But American military might should not and need not stand alone against the ambitions of international communism. Our security and strength, in the last analysis, directly depend on the security and strength of others, and that is why our military and economic assistance plays such a key role in enabling those who live on the periphery of the Communist world to maintain their independence of choice. Our assistance to these nations can be painful, risky and costly, as is true in Southeast Asia today. But we dare not weary of the task. For our assistance makes possible the stationing of 3-5 million allied troops along the Communist frontier at one-tenth the cost of maintaining a comparable number of American soldiers. A successful Communist breakthrough in these areas, necessitating direct United States intervention, would cost us several times as much as our entire foreign aid program, and might cost us heavily in American lives as well."
Of course, I am not making the argument that JFK would have sent in half a million ground troops to Vietnam. We just don't know what JFK would have done when confronted with a deteriorating situation in southeast Asia.
Previous Relevant Blog Posts on JFK Revisited
"JFK Revisited" Misleads on Valery Giscard D'Estaing
Did Gerald Ford really disclose to French President Valery Giscard D'Estaing that the JFK assassination was a conspiracy? Perhaps not.
"JFK Revisited" Star Believes in a Massive COVID Conspiracy
Robert Kennedy, Jr. believes in a massive conspiracy regarding Covid and the intelligence agencies.
"JFK Revisited" Misleads on Kennedy's Back Wound
While Gerald Ford edited some language in the Warren Report, he did not change the location of the back wound. Autopsy photographs show exactly the location of the back wound.
"JFK Revisited" alleges Oswald was "placed"
Oliver Stone's so-called documentary alleges that Oswald was "moved" to Dallas and "placed" in the Texas School Book Depository. This is totally ridiculous.
"JFK Revisited" Misleads on JFK's Throat Wound
The preponderance of the evidence indicates JFK"s throat wound was one of exit.
"JFK Revisited" Misleads on the Supposed Chicago Plot
There is no evidence that there was actually a plot against JFK in Chicago.
Was James Gochenaur a Credible Witness in "JFK Revisited"?
Gochenaur's writings don't back up his allegations in JFK Revisited.
"JFK Revisited" Misleads on Guy Banister
Oliver Stone's so-called documentary claims that Guy Banister gave Oswald a room at 544 Camp Street. The evidence does not support the allegation.
"JFK Revisited" Misleads on JFK's Brain, Again...
Dr. Robert Kirschner's consultation with the ARRB explains a mystery in the documentary.
"JFK Revisited" Misleads on the Weight of JFK's Brain
JFK Revisited makes a big deal about the weight of JFK's brain and ignores a non-conspiratorial explanation.
JFK Revisited Distorts John Stringer's Testimony
Oliver Stone's so-called documentary makes it sound like the autopsy photographer said that he did not take the photos of JFK's brain that are in the current inventory,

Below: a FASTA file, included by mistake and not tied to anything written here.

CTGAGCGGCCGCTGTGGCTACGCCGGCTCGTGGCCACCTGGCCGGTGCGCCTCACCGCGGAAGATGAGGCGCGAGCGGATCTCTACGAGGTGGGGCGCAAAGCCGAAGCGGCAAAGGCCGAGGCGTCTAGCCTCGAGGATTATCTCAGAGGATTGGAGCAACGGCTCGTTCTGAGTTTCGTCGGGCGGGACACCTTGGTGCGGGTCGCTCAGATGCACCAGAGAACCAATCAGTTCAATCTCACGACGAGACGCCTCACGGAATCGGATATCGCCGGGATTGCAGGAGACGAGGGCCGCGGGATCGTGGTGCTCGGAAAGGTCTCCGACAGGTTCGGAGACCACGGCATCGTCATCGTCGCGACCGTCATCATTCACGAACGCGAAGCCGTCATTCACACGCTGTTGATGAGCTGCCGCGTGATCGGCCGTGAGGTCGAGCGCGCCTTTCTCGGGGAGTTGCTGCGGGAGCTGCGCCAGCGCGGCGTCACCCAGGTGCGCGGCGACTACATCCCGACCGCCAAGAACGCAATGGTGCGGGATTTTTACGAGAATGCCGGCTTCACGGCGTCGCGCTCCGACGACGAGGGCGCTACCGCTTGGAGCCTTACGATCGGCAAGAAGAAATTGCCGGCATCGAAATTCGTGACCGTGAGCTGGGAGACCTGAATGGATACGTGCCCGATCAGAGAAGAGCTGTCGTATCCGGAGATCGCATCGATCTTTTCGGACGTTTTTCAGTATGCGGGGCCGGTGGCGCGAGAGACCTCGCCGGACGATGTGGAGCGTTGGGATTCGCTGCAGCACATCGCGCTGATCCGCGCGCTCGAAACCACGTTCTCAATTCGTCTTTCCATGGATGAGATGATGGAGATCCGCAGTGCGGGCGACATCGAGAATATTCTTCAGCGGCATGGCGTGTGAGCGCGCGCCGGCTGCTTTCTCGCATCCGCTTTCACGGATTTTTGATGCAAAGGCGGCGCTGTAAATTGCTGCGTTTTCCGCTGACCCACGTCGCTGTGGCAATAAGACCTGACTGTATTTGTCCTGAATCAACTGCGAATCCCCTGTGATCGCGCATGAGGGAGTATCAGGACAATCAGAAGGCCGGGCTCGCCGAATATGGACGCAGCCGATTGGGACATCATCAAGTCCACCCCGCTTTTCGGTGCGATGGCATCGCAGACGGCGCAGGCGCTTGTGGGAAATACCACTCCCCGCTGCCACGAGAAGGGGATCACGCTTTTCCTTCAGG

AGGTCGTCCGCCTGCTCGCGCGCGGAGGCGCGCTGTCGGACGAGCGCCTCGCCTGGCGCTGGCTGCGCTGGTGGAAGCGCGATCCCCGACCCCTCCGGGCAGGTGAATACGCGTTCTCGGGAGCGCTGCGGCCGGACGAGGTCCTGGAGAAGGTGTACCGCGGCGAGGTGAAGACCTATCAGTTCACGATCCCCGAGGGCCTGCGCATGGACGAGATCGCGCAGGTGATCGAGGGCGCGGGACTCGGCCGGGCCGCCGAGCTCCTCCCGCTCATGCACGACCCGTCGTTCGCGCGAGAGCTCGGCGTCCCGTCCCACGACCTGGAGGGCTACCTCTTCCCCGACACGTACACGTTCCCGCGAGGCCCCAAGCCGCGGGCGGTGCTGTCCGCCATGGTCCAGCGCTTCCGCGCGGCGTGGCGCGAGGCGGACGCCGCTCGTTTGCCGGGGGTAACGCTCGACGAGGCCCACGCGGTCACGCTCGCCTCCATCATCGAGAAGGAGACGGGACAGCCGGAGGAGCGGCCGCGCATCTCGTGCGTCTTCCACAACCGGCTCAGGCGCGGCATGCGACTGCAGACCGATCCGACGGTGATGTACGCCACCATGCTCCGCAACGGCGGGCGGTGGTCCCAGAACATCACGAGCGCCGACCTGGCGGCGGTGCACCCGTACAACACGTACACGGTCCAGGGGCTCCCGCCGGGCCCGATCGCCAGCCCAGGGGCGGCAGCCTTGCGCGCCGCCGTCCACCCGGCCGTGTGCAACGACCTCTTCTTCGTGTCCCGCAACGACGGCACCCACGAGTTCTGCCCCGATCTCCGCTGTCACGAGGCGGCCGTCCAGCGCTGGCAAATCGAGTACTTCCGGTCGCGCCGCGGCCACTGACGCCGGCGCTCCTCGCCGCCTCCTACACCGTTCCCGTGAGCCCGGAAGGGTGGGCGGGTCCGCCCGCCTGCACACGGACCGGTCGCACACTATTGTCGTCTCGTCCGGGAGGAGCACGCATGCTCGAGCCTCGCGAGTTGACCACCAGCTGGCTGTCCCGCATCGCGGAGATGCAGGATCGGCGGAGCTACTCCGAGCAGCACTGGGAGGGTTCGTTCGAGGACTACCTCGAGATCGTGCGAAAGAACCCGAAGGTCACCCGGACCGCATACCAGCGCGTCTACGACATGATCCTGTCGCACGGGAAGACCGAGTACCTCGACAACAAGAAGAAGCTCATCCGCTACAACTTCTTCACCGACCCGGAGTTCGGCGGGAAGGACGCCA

Oliver Stone took to Twitter last weekend to bemoan the fact that the mainstream press is ignoring his so-called documentary, JFK Revisited: Through the Looking Glass.
Oliver Stone with "JFK Revisited" Crucifies Clay Shaw Once Again
There is something really obscene about Oliver Stone once again going after Clay Shaw.
JFK Revisited Doesn't Tell the Whole Truth about John Connally
You won't learn everything you need to know about Connally's position on the shots from Oliver Stone's so-called documentary.
JFK Revisited Uses Marina Porter to Mislead Viewers
Oliver Stone tries to make it seem like Marina Porter has denied taking the backyard photographs of Lee Harvey Oswald.
JFK Revisited: Were the Oswald Backyard Photographs Faked?
Oliver Stone once again raises the issue of the legitimacy of the backyard photographs of Lee Harvey Oswald.
JFK Revisited: Was Clay Shaw the elusive Clay Bertrand?
This post debunks every witness that ever claimed Shaw was Bertrand.
Oliver Stone's Poverty of Imagination
He cannot imagine any sort of non-conspiratorial explanations for any of the suspicious pieces of evidence in his film.
Was Clay Shaw a "Contract Agent" for the CIA?
No, Clay Shaw was not a "contract agent."
Steve Roe Blog Posts on JFK Revisited
JFK Revisited: Again, Caught Creating False Mysteries
"Stone/DiEugenio hatch another Bogus Mystery with Sinister Strap/Sling Mounts on Oswald's Rifle"
JFK Revisited: Tripping on the Stairs
Oliver Stone claims that Oswald could not have been in the sniper's nest on the sixth floor of the Texas School Book Depository. Steve Roe exposes Stone's mistakes.
Oliver Stone doubles-down on the Looney Frontal Shot to the President
In an interview on RT [Russia Today], Oliver Stone says that the throat wound might have been made by a flechette.
Oliver Stone - Deceptive Filmmaker?
Steve Roe presents some examples of Oliver Stone's 'creative' abilities.
A Look at the "JFK Revisited: Through The Looking Glass" Film by Oliver Stone
Oliver Stone distorts the testimony about Oswald's palmprint on the Mannlicher-Carcano rifle.